The economics of Universal Credit

Coventry Citizens Advice (CCA) is a charity delivering independent, impartial, confidential and free advice and guidance to the citizens of Coventry. Its work is predicated on the fulfilment of two principles: to give advice to those who need it; and to use evidence of client experiences to make society fairer.

In 2018-19 CCA supported approximately 20,000 clients with over 30,000 separate issues. These ranged from welfare benefit and debt issues to employment, housing and consumer empowerment issues. Every client contact with a CCA adviser is recorded on CCA’s case recording system – Casebook. Evidence used and comment offered in this report is derived from this resource and from conversations with CCA caseworkers and volunteers.

For context, full service Universal Credit began roll out across Coventry in July 2018; following the earlier introduction of ‘live service’ UC in December 2017. We supported 31 clients with 38 issues in the first quarter of 2018-19 under the ‘live service’. By December 2019, under ‘full service UC’ we had supported 2,370 UC clients with 7,983 UC issues; including 1,115 clients (with 5,100 issues) through the DWP-funded, but Citizens Advice delivered, Help-to-Claim Scheme.

Initially, clients required help to make a claim and understand the mechanics of Universal Credit. Applicants experienced numerous problems accessing IT facilities, understanding evidence requirements, being able to verify their identity and knowing what was required of them under the ‘claimant commitment’.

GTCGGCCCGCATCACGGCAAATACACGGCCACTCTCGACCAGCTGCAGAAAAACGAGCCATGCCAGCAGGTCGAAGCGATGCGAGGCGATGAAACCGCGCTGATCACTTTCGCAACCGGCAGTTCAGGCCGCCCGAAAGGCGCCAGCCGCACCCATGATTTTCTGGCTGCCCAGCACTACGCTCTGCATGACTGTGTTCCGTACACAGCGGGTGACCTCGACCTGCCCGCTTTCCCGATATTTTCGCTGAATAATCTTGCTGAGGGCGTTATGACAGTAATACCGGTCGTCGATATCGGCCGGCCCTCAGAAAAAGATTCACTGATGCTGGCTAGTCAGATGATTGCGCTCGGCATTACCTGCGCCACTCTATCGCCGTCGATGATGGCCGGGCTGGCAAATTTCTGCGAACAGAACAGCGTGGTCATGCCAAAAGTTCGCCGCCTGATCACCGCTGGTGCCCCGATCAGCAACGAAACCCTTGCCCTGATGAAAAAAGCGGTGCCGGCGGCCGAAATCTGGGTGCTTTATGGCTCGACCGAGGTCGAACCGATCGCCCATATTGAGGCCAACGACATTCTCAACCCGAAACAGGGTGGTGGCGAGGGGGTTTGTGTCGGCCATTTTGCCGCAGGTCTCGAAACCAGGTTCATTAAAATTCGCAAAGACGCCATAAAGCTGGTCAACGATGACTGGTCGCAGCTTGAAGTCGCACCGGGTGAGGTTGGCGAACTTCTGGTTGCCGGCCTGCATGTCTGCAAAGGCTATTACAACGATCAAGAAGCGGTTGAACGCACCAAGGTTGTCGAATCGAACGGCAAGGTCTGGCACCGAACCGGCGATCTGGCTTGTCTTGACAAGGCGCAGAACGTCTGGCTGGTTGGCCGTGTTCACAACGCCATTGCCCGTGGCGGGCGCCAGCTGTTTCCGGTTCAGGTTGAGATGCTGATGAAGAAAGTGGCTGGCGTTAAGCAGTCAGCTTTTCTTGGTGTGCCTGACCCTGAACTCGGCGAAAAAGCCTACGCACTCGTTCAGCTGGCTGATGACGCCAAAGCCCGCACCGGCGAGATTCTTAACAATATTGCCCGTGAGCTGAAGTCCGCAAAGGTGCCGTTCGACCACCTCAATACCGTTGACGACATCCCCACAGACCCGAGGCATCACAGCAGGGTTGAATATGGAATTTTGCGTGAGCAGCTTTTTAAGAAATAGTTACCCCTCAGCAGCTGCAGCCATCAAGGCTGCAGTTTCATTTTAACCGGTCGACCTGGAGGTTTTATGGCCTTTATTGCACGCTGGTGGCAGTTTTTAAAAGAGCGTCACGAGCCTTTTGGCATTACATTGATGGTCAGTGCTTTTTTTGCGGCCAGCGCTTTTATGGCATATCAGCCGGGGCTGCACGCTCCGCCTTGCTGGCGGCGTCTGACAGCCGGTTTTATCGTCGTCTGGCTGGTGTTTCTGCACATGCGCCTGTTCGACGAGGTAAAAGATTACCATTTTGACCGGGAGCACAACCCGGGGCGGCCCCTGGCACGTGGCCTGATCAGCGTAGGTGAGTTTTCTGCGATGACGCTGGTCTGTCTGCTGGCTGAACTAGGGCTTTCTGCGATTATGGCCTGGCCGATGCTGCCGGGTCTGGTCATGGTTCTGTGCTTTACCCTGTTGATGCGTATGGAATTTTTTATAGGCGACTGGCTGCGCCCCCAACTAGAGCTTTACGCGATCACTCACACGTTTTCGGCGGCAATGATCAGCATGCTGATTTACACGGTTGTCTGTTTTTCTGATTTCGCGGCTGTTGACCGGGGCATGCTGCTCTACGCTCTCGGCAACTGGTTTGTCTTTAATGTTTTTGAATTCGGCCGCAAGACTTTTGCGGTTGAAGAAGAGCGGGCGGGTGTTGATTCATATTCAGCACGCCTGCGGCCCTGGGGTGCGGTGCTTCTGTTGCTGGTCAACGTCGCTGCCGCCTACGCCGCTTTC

Very quickly three new issues became a priority once an application had been submitted: coping with a long wait for an ‘on-time’ first payment; understanding how to make work coaches aware of client vulnerabilities in order to avoid unjustified sanctions for breaches of the claimant commitment; and ensuring direct rent payments to landlords weren’t delayed so long that claimants were automatically threatened with eviction.

This second phase has now spilled into a third phase of difficulties. These difficulties revolve around the effective management of a one-size-fits-all digital-by-default welfare benefit which puts administrative efficiency above client need. Emerging issues now focus on the regime under which advance payments are offered, accepted and repaid; on the accuracy of payments adjusted to ‘real-time income’ data from employers; the inability of the system to cope with employed claimants who receive an early xmas payment; the inability of the designed process to adequately support those unable to work and those with childcare responsibilities, to incentivise those in work to work more hours, or to protect those striving to improve themselves through self-employment. 

A continual rise in the number of UC applicants has also put a severe spotlight on the number of eligible applicants who cannot effectively access the benefit, or manage their claim independently, because of language difficulties, digital illiteracy, mental health problems or other issues. Coventry advisers now experience, on a day-to-day basis, all of these sets of difficulties (and more) simultaneously.